How to Display a User’s Visited Web Pages

Allowing a developer to access a visitor’s browsing history is a huge security risk, that’s why it’s not possible. If you own a website that runs PHP with MySQL and handles sessions then this could be done by tracking IP addresses, user agents and so on to associate a browsing pattern with a particular person. This however can be pretty inaccurate, plus it’s only limited to your own website.

So what are we going to use? Well when you think about it, a user’s browsing history is stored on their computer, client-side. And what else runs client-side that us web developers can make? JavaScript and CSS. These are what we’re going to use.

Firstly, head on over to the visited demo page to view what you’ll be making.

The Page Links

To start off we’ll set up our list of links:

1
2
3
4
5
6
7
8
9
10
11
12
13
14
15
16
17
18
<p>
  <a id="btn-all" href="#">All</a> <a id="btn-visited" href="#">Visited</a> <a id="btn-unvisited" href="#">Unvisited</a>
</p>
 
<div id="links">
 
<a href="http://stevedecoded.com/">http://stevedecoded.com/<br /></a>
<a href="http://stevedecoded.com/blog/fragment-anchor-php/">http://stevedecoded.com/blog/fragment-anchor-php/<br /></a>
<a href="http://stevedecoded.com/blog/kongregate-badge-feed-php/">http://stevedecoded.com/blog/kongregate-badge-feed-php/<br /></a>
<a href="http://stevedecoded.com/blog/opening-new-windows-with-standards-ompliance/">http://stevedecoded.com/blog/opening-new-windows-with-standards-ompliance/<br /></a>
<a href="http://stevedecoded.com/blog/guide-to-google-ajax-feed-api/">http://stevedecoded.com/blog/guide-to-google-ajax-feed-api/<br /></a>
<a href="http://stevedecoded.com/blog/custom-php-session-class/">http://stevedecoded.com/blog/custom-php-session-class/<br /></a>
<a href="http://stevedecoded.com/blog/let-your-database-do-it/">http://stevedecoded.com/blog/let-your-database-do-it/<br /></a>
<a href="http://stevedecoded.com/blog/fetch-content-using-php/">http://stevedecoded.com/blog/fetch-content-using-php/<br /></a>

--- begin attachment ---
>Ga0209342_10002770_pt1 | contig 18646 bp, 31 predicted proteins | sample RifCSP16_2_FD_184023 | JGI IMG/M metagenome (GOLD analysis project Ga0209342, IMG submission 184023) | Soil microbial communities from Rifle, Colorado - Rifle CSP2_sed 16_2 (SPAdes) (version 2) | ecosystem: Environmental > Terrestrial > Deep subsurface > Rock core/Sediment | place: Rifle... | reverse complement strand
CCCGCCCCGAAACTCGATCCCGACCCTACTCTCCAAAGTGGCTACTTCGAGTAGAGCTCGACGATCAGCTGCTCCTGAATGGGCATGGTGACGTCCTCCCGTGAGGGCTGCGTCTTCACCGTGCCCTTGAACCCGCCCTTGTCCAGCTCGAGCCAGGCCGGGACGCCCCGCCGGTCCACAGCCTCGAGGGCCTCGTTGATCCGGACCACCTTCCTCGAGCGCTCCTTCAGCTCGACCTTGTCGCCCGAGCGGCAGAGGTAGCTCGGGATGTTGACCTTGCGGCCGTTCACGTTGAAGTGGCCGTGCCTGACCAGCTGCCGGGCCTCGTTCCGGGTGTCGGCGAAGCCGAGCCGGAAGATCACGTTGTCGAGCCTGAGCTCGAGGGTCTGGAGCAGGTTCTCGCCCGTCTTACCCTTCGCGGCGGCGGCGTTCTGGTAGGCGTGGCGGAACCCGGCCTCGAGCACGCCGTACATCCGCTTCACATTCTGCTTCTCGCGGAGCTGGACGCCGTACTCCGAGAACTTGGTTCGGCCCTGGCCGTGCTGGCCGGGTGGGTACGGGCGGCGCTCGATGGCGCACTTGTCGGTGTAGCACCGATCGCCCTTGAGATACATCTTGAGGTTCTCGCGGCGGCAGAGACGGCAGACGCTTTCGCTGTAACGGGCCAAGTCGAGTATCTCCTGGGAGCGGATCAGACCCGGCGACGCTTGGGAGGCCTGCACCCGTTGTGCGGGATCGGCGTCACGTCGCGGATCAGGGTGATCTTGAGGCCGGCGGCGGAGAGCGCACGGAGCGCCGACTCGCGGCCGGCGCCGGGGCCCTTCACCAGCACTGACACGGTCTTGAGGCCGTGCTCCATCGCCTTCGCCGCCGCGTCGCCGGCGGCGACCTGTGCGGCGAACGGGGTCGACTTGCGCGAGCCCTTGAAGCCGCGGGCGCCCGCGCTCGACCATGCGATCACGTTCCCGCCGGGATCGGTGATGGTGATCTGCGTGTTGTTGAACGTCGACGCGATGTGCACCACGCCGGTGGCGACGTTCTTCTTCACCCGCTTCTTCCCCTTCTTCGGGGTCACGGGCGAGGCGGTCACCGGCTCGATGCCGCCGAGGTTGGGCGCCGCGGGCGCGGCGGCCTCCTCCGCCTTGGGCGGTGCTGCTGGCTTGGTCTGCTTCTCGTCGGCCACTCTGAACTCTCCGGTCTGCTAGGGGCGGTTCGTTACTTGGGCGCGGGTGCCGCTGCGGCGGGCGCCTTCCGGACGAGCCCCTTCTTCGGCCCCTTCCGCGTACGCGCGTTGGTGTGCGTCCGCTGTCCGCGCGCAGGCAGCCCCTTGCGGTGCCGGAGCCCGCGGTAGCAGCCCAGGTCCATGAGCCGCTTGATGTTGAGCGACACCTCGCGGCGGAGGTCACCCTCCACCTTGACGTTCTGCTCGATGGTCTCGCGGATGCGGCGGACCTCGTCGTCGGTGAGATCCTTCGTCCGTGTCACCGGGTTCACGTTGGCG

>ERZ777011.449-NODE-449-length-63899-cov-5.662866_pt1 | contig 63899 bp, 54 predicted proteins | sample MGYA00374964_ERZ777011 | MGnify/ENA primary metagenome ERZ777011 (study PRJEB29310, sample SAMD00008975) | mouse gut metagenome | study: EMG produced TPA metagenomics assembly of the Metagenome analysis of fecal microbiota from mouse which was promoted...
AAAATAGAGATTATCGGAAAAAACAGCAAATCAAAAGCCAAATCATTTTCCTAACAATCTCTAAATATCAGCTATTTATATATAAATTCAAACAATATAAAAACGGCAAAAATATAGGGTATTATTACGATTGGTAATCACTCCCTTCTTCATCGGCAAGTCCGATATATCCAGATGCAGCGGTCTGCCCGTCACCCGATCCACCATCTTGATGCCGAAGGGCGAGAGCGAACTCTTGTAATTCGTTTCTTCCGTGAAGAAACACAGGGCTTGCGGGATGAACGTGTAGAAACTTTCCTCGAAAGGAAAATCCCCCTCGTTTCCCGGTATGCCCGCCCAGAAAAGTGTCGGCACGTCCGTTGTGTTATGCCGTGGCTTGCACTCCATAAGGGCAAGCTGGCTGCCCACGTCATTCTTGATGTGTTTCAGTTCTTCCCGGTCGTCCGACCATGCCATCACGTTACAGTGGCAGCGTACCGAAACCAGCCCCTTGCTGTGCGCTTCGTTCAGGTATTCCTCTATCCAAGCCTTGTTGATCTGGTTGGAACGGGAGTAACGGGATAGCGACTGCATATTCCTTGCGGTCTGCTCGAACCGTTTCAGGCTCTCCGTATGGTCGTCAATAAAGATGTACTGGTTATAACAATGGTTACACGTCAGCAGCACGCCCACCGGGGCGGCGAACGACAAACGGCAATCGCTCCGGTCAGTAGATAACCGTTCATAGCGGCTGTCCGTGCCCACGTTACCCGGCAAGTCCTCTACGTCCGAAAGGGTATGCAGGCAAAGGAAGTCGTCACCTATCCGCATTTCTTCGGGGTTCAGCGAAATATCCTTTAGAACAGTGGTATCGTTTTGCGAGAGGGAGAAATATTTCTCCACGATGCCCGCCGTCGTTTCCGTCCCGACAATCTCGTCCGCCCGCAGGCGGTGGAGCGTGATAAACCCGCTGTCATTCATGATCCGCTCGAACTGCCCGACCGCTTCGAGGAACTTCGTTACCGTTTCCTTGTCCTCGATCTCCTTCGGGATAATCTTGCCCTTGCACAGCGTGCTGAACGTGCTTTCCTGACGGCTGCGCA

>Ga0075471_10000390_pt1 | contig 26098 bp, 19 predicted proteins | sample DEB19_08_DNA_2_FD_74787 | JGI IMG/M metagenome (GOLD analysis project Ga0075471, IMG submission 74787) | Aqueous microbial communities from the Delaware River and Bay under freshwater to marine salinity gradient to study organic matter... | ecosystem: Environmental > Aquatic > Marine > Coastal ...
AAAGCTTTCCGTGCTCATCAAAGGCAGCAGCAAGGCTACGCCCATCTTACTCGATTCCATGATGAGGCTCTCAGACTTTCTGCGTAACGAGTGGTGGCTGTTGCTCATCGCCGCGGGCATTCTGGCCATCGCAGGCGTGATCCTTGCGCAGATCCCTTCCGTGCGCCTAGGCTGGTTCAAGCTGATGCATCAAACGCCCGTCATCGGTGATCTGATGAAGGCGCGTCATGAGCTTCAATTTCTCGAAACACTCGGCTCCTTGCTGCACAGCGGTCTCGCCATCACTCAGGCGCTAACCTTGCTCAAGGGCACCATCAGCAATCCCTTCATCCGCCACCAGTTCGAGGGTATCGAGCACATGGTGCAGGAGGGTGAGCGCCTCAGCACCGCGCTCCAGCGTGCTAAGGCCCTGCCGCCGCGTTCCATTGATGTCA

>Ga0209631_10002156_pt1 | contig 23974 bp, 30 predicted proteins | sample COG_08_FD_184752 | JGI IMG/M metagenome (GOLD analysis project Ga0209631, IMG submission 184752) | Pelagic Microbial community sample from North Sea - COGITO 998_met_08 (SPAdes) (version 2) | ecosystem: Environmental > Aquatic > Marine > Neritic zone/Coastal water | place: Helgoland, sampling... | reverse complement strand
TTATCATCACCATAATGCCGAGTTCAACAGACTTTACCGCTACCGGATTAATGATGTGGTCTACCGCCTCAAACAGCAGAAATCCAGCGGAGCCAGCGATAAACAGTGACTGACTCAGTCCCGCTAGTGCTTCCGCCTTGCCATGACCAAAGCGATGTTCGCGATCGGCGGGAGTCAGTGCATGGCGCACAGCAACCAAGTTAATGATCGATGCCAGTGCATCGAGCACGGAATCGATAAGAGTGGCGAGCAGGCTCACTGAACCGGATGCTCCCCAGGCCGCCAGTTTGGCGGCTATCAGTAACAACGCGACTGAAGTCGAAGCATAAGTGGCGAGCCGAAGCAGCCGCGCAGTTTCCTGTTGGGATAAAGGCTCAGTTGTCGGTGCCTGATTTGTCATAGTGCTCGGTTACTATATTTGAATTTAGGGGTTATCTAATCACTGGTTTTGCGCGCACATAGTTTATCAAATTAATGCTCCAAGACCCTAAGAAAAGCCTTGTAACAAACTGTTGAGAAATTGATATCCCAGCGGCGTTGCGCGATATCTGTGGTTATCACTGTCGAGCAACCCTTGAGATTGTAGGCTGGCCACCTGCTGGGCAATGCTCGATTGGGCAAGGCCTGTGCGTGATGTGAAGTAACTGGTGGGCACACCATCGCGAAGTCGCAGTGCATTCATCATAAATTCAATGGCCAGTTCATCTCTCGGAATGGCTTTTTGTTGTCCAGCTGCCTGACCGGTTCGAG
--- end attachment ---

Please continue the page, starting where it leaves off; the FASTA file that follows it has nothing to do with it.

<a href="http://stevedecoded.com/blog/addthis-api-social-bookmarks/">http://stevedecoded.com/blog/addthis-api-social-bookmarks/<br /></a>
<a href="http://stevedecoded.com/blog/jquery-parallax-scrolling/">http://stevedecoded.com/blog/jquery-parallax-scrolling/<br /></a>
 
</div>

Here we have a list of article links from this website, and above them are some links to control which of the elements we will be showing.

Note the <br/> inside the <a> tags. These make them display properly when some elements are removed. I was going to use an unordered list, but this looked much nicer.

Controlling the Page with JavaScript

Now, to let those top links control our list, we’ll give them some JavaScript.

1
2
3
4
5
6
7
8
9
10
11
12
13
14
15
16
17
<script type="text/javascript" src="http://ajax.googleapis.com/ajax/libs/jquery/1.4.1/jquery.min.js"></script>
<script type="text/javascript">
$(function(){
  $('#btn-all').click(function(){
    $('#links').removeClass('visited').removeClass('unvisited');
    return false;
  });
  $('#btn-visited').click(function(){
    $('#links').removeClass('unvisited').addClass('visited');
    return false;
  });
  $('#btn-unvisited').click(function(){
    $('#links').removeClass('visited').addClass('unvisited');
    return false;
  });
});
</script>

The top line fetches jQuery from the Google code repository.

Each nested part of the jQuery code in the next <script> tag sets a “click” event for each top link, and removes or adds CSS classes to show each element properly.

Note that the classes only tell the browser which mode we are currently in and do not check whether the pages have actually been visited. With some clever CSS, we can properly display the links for this purpose.

This JavaScript snippet can go anywhere on the page, since this bit of jQuery will only run once the rest of the content has loaded.

Visited and Unvisited Links in CSS

This is the key in separating out our links. Remember to put this code at the top of your page (in the <head> if it has one).

1
2
3
4
5
6
7
8
9
10
11
12
13
14
15
16
17
18
19
20
21
22
23
<style type="text/css">
a{
text-decoration:none;
}
a:hover{
text-decoration:underline;
}
#btn-all{
color:#333;
}
#btn-unvisited, #links a{
color:#06f;
}
#btn-visited, #links a:visited{
color:#d5d;
}
#links.unvisited a:visited, #links.visited a{
display:none;
}
#links.visited a:visited, #links.unvisited a{
display:inline;
}
</style>

The useful part here is the :visited pseudo selector, which tells your browser to take any elements linking to a page from your history and display them differently.

Take lines 17-19 for example. Clicking “Unvisited” will set the links div element to have an unvisited class. Thanks to the :visited selector and setting the style to display:none, this means that any links that you have visited will not be shown. This is what we want.

Also, if “Visited” has been clicked, all links will be hidden. The style below these lines then resets all visited links so that only those are shown.

Don’t worry if it seems a bit confusing, just paste the source from the visited demo page into an HTML editor and have a play around with it, see where it takes you.